Now I see the LibDems literally just across the road from me, wanting to take away some of the tiny green space in a densely-populated, low car ownership, overpolluted inner city for the convenience of commuting drivers. In other words, favouring the rich over the poor, favouring industrialisation over the environment.

This season, yellow is the new blue.

= = = = = = = = = = = = = = = = =

UPDATE: Following overwhelming public opposition, the Council has withdrawn the Monument Moor plan. The South Headingley Community Association's Sue Buckle was one of the main organisers of the campaign. After the announcement of the victory, she said, 'It shows what can be achieved if people are prepared to protest and make their views clear... It's the sort of outcome that gives people heart for bigger struggles.'

Amen to that.

Monday, May 22, 2006

freshly sharpened

A long-time member of my sidebar's blogroll, The Sharpener is a group blog that pools the talents of about 30 political writers.

They cover a broad range of perspectives, yet aims to have a consistently intelligent, informed approach. It means you get to read stuff by people who you don't necessarily agree with and really test your (and their) thinking.

I've been flattered by being invited aboard the good ship Sharpener.

I just published my inaugral post there, Seeing Red, about Bono's consume-to-give Red campaign. Bono edited a promotional issue of The Independent last Tuesday, whose message can be summed up in a line from the Zane Lowe interview Bono included; 'The only thing people who are trying to make a difference can do is work alongside corporations.'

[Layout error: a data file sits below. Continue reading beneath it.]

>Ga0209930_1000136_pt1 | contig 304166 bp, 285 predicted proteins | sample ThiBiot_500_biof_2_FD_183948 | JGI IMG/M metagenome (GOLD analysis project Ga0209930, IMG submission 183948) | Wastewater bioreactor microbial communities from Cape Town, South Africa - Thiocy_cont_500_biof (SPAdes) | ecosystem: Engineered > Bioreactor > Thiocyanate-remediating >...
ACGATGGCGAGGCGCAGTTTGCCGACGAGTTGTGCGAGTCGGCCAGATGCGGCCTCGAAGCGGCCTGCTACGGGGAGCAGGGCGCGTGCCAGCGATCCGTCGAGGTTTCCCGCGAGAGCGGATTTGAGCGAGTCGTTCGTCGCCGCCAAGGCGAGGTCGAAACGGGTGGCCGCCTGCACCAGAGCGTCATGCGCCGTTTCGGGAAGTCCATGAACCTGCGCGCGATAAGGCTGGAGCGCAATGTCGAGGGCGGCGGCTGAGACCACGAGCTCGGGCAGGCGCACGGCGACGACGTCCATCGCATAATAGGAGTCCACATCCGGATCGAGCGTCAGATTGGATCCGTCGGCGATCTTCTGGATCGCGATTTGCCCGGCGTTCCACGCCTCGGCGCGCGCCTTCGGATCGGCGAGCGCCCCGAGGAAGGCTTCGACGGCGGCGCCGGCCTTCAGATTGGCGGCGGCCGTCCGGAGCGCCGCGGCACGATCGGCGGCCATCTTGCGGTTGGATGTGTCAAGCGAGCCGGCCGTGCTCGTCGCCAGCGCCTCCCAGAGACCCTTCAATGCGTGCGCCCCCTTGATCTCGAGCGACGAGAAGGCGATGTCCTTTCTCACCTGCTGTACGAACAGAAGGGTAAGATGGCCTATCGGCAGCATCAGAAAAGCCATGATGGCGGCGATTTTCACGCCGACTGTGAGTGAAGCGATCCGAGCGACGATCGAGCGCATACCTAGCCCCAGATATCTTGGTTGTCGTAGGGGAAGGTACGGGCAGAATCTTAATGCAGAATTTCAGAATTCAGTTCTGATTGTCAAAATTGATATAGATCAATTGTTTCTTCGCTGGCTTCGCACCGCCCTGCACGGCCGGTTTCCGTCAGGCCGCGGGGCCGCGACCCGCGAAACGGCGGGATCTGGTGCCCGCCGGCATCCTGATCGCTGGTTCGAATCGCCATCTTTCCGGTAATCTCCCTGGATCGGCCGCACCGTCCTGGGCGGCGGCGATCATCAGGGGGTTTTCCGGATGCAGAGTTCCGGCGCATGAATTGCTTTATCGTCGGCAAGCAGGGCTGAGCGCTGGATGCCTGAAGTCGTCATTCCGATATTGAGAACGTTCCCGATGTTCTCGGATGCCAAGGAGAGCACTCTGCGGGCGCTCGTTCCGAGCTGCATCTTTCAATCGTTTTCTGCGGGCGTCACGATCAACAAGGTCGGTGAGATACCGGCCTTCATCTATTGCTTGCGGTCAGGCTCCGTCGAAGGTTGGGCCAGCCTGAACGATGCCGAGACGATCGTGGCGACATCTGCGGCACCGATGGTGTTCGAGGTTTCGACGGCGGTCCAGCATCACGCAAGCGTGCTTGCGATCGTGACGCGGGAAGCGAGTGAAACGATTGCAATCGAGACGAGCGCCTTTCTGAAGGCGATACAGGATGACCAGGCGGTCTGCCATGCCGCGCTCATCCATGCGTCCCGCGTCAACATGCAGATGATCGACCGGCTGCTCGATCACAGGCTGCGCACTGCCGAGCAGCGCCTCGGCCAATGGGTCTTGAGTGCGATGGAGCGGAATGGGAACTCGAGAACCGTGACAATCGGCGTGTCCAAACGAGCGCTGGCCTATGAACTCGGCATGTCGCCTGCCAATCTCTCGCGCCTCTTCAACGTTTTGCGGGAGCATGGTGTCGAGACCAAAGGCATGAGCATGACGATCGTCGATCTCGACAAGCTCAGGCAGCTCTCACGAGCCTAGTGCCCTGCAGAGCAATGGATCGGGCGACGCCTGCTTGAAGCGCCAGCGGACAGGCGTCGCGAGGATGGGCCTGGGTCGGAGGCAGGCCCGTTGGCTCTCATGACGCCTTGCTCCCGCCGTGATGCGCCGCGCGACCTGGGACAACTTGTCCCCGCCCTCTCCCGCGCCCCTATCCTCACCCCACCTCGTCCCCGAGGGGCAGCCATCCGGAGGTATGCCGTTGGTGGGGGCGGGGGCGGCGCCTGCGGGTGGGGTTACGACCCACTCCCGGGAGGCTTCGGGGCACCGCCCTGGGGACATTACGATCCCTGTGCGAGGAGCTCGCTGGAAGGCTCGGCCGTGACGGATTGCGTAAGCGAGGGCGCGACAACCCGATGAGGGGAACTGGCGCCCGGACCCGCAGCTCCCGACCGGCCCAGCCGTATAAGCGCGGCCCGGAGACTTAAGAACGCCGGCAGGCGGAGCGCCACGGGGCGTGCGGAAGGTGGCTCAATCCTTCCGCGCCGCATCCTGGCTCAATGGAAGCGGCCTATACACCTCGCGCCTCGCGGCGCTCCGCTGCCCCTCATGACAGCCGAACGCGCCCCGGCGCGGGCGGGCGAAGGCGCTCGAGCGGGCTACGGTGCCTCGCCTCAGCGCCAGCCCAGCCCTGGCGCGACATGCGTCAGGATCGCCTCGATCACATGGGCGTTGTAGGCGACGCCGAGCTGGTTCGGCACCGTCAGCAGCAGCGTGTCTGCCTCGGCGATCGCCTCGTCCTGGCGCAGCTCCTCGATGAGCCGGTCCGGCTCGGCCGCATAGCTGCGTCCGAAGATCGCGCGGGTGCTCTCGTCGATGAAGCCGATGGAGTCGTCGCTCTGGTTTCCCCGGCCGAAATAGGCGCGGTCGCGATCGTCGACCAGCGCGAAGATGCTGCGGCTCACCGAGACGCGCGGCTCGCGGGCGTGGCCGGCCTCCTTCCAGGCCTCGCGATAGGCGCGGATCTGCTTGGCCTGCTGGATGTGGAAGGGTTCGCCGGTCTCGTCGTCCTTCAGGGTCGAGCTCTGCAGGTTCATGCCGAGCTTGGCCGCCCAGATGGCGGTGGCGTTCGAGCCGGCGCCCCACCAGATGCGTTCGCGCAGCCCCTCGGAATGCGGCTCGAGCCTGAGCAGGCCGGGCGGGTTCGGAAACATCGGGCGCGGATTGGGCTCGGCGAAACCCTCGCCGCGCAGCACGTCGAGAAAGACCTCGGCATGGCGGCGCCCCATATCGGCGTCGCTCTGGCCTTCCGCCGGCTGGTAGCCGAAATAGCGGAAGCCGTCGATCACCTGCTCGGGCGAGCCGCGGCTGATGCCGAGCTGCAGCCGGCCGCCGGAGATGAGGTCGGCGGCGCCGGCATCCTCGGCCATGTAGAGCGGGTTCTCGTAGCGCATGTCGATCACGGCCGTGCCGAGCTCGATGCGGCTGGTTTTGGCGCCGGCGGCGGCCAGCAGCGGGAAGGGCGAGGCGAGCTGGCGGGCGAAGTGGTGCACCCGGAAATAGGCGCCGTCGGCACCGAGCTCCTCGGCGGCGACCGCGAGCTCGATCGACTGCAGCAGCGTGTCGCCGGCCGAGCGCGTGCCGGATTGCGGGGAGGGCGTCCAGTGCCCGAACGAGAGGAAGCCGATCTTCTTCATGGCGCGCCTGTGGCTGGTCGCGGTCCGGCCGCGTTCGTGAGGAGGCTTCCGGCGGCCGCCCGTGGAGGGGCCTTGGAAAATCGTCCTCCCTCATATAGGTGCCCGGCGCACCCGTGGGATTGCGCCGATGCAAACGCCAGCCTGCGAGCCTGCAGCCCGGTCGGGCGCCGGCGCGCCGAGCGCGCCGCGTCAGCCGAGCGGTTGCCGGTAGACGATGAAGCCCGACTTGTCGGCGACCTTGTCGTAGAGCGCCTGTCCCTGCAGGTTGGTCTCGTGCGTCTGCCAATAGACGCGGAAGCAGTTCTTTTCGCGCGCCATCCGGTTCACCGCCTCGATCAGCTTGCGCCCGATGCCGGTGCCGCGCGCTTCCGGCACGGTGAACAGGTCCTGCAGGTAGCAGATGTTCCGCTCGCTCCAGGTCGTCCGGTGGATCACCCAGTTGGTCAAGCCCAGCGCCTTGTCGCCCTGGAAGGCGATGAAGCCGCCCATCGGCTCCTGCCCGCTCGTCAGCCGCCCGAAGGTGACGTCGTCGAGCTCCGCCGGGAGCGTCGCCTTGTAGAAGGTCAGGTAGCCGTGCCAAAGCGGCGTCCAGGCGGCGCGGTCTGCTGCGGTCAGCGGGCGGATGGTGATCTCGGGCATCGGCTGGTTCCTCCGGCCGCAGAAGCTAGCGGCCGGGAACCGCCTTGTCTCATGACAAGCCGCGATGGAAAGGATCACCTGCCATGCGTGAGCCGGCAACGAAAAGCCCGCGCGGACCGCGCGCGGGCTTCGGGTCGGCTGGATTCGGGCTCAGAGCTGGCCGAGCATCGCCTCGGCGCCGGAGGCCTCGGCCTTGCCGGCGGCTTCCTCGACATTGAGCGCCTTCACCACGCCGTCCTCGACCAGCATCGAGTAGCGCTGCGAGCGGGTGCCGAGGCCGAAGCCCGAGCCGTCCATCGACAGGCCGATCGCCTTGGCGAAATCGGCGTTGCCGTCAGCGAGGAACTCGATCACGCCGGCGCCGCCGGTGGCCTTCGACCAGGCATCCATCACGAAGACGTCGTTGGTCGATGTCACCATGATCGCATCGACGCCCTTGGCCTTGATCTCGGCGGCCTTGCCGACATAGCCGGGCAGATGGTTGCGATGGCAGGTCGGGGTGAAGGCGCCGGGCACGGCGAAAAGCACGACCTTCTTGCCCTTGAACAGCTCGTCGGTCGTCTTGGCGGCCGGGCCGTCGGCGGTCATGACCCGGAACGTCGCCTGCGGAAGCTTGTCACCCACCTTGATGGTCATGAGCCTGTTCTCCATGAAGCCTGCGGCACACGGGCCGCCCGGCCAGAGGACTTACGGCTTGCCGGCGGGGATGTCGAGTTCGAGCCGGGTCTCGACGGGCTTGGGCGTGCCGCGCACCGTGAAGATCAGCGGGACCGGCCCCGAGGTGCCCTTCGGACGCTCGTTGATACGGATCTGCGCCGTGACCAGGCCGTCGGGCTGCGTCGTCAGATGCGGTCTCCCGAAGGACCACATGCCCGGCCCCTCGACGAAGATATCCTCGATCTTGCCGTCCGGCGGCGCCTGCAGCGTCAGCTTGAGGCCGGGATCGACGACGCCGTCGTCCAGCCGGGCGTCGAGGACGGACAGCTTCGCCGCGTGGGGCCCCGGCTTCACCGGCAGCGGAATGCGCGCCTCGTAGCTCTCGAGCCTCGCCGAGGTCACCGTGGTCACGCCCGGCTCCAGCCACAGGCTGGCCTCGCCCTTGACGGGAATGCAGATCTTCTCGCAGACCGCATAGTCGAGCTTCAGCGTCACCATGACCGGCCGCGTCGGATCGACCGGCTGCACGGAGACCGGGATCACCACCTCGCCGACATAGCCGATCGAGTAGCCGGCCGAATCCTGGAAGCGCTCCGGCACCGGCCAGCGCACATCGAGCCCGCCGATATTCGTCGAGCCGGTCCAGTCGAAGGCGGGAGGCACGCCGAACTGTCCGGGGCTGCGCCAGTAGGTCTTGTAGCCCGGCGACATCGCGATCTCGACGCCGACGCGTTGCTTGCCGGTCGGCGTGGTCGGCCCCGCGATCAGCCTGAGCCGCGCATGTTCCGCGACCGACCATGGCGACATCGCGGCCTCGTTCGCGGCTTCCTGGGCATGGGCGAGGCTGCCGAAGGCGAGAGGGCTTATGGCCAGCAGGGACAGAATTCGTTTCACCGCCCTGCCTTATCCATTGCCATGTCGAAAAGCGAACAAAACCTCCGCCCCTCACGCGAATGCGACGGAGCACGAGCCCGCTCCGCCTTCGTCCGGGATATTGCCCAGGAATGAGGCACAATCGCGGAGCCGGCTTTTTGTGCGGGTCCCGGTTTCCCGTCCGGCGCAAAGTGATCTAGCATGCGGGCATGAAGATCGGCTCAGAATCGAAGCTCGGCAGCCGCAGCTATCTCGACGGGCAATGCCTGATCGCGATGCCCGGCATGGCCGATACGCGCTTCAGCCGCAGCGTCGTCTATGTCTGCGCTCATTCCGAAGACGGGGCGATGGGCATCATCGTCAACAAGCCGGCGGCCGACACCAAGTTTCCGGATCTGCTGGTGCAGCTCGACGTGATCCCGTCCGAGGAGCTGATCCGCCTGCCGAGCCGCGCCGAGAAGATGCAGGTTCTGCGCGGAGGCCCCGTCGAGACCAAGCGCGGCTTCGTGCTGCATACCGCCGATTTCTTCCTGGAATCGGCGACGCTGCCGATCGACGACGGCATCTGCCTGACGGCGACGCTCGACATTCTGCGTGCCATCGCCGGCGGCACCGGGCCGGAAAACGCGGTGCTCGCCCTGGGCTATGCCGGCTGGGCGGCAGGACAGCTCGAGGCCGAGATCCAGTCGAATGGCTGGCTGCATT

In order to keep the discussion in one place, posts on The Sharpener are not cross-posted on the author's own blog. However, I will always put a notice here whenever I post there.

Thursday, May 18, 2006

if you've got the oil, we've got the bombs

Some instructive oil politics from elsewhere on the web.

Baghdad Burning remains truly gripping reading, an ordinary life in extraordinary circumstances in modern Iraq. With all the Iran war rumblings going on, there's a point made that I've not seen elsewhere:

It was around 9 pm on the 11th of April when we finally saw the footage of Saddam’s statue being pulled down by American troops- the American flag plastered on his face. We watched, stunned, as Baghdad was looted and burned by hordes of men, being watched and saluted by American soldiers in tanks. Looking back at it now, it is properly ironic that our first glimpses of the ‘fall of Baghdad’ and the occupation of Iraq came to us via Iran- through that Iranian channel.